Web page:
The Treasury

Global Navigation

Personal tools


Monthly Economic Indicators

Executive Summary

  • Real GDP rose 0.8% in the December quarter, the same as Treasury’s HYEFU forecast
  • Partial indicators for 2015 remain consistent with a solid growth outlook
  • Nevertheless, the domestic inflation outlook remains weak with the RBNZ reaffirming their on hold policy stance in the March Monetary Policy Statement

Real production GDP rose 0.8% in the December quarter, the same as Treasury’s HYEFU forecast. Growth was driven by services activity, reflecting a surge in international tourism expenditure.

Indicators continue to support the outlook for strong activity in the first half of 2015. Elevated net migration inflows and a high level of consumer and business confidence, partly reflecting lower fuel prices and easy credit conditions, continue to point to solid growth in consumption and investment. Drought conditions are expected to have a small negative impact on agricultural output in 2015.

However, nominal GDP growth was soft in the December quarter at 0.4%, partly owing to a fall in the terms of trade. Annual inflation is expected to remain weak in 2015 as the impact of lower oil prices flows through, pointing to weaker growth in nominal GDP in the near term. The Reserve Bank left the OCR unchanged at 3.5% in March and forecast a period of stability in the OCR, while revising down its inflation forecasts amidst weaker household inflation expectations.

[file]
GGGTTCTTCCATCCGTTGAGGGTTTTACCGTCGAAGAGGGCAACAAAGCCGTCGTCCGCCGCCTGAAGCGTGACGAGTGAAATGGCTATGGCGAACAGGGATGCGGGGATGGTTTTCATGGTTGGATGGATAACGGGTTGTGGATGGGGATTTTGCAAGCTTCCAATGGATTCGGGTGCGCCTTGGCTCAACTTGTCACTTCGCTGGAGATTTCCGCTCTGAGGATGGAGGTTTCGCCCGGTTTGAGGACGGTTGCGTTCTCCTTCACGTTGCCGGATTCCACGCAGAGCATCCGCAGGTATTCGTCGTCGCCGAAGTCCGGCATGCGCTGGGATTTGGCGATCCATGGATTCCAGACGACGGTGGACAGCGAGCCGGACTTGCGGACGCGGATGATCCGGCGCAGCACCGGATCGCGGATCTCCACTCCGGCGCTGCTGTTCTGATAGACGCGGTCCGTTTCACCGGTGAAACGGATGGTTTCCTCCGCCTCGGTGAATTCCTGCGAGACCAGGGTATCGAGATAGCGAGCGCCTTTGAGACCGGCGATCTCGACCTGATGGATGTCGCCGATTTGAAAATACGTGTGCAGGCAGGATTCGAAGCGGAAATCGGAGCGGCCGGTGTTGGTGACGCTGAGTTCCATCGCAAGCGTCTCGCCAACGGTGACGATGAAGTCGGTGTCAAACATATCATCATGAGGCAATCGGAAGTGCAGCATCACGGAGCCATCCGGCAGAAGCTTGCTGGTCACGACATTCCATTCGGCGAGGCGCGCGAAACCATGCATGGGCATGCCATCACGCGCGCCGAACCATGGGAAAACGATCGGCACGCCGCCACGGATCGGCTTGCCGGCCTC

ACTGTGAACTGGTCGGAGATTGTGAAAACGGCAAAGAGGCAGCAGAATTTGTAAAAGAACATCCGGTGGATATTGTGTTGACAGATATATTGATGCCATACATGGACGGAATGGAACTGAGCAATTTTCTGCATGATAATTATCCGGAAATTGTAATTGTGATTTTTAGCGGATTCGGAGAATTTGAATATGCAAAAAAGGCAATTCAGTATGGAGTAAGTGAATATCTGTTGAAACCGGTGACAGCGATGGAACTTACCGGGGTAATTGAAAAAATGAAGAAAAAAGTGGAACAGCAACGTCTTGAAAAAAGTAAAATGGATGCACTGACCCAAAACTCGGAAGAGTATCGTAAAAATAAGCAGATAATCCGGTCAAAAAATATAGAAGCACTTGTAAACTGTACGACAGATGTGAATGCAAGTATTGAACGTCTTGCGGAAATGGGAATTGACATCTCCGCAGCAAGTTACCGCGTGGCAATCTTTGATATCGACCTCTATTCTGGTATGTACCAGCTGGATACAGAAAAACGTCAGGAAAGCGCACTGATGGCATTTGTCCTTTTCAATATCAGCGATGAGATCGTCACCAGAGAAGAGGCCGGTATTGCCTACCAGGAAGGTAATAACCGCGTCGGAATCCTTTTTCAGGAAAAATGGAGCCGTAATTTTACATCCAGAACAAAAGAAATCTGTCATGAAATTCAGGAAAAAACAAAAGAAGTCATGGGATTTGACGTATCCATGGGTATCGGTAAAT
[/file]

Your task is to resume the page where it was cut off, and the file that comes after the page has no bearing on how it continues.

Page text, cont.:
The annual current account deficit widened to 3.3% of GDP in the December quarter, up from 2.6% in the September quarter. This was driven by a lower goods surplus, as the fall in dairy prices over 2014 dampened export values and imports grew. Dairy prices have recovered 16% this year despite falling in the second half of March, and Fonterra retained its farm gate milk price forecast at $4.70 per kilogram of milk solids.

The US recovery has moderated from 2014, owing partly to the harsh winter and a stronger USD. At the same time, demand has picked up in the euro area and Japan. However, China’s growth outlook weakened and the Chinese government lowered its 2015 growth target to around 7%. Expectations of US monetary tightening led to volatility in US markets, while the ECB’s asset purchase programme lifted investor sentiment in the euro area.

This month’s special topic reports on the March 2015 business talks. Treasury officials met with around 30 businesses in Auckland, Wellington and Christchurch to discuss the outlook for the economy. Overall, most businesses were experiencing high levels of activity, especially those with exposure to tourism, and although pricing intentions remain subdued, margins and profitability remain healthy thanks to investment in productivity improvements.

Page top